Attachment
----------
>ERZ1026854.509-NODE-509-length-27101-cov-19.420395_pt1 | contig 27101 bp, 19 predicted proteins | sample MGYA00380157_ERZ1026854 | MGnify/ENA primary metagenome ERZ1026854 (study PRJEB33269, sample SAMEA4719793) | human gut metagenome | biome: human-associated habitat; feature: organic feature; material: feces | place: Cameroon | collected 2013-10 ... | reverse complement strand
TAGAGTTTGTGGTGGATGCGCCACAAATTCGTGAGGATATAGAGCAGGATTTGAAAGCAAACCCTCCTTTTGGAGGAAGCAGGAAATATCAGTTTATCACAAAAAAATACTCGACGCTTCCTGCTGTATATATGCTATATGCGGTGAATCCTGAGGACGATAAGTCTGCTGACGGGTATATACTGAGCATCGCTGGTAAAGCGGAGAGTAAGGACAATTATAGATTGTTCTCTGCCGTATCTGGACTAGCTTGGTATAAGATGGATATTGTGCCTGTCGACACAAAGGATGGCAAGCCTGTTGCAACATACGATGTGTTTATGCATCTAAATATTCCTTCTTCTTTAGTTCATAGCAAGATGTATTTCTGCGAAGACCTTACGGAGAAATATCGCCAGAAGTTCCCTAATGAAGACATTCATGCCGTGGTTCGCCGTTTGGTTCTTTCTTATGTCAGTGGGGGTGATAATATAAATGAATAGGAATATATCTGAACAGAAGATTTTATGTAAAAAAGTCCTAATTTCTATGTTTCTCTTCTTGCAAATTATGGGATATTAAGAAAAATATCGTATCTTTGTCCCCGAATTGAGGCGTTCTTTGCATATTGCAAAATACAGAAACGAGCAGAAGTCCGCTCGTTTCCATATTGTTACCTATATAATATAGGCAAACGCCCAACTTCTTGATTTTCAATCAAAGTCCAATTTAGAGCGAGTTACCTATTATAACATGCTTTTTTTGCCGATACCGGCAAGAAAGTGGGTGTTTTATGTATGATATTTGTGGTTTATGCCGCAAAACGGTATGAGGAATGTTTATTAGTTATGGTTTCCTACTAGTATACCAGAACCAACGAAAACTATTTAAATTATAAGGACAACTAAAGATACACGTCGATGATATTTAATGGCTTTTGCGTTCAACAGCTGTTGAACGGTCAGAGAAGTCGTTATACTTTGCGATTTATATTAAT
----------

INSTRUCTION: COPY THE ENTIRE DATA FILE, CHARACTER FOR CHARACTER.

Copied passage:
>ERZ1026854.509-NODE-509-length-27101-cov-19.420395_pt1 | contig 27101 bp, 19 predicted proteins | sample MGYA00380157_ERZ1026854 | MGnify/ENA primary metagenome ERZ1026854 (study PRJEB33269, sample SAMEA4719793) | human gut metagenome | biome: human-associated habitat; feature: organic feature; material: feces | place: Cameroon | collected 2013-10 ... | reverse complement strand
TAGAGTTTGTGGTGGATGCGCCACAAATTCGTGAGGATATAGAGCAGGATTTGAAAGCAAACCCTCCTTTTGGAGGAAGCAGGAAATATCAGTTTATCACAAAAAAATACTCGACGCTTCCTGCTGTATATATGCTATATGCGGTGAATCCTGAGGACGATAAGTCTGCTGACGGGTATATACTGAGCATCGCTGGTAAAGCGGAGAGTAAGGACAATTATAGATTGTTCTCTGCCGTATCTGGACTAGCTTGGTATAAGATGGATATTGTGCCTGTCGACACAAAGGATGGCAAGCCTGTTGCAACATACGATGTGTTTATGCATCTAAATATTCCTTCTTCTTTAGTTCATAGCAAGATGTATTTCTGCGAAGACCTTACGGAGAAATATCGCCAGAAGTTCCCTAATGAAGACATTCATGCCGTGGTTCGCCGTTTGGTTCTTTCTTATGTCAGTGGGGGTGATAATATAAATGAATAGGAATATATCTGAACAGAAGATTTTATGTAAAAAAGTCCTAATTTCTATGTTTCTCTTCTTGCAAATTATGGGATATTAAGAAAAATATCGTATCTTTGTCCCCGAATTGAGGCGTTCTTTGCATATTGCAAAATACAGAAACGAGCAGAAGTCCGCTCGTTTCCATATTGTTACCTATATAATATAGGCAAACGCCCAACTTCTTGATTTTCAATCAAAGTCCAATTTAGAGCGAGTTACCTATTATAACATGCTTTTTTTGCCGATACCGGCAAGAAAGTGGGTGTTTTATGTATGATATTTGTGGTTTATGCCGCAAAACGGTATGAGGAATGTTTATTAGTTATGGTTTCCTACTAGTATACCAGAACCAACGAAAACTATTTAAATTATAAGGACAACTAAAGATACACGTCGATGATATTTAATGGCTTTTGCGTTCAACAGCTGTTGAACGGTCAGAGAAGTCGTTATACTTTGCGATTTATATTAAT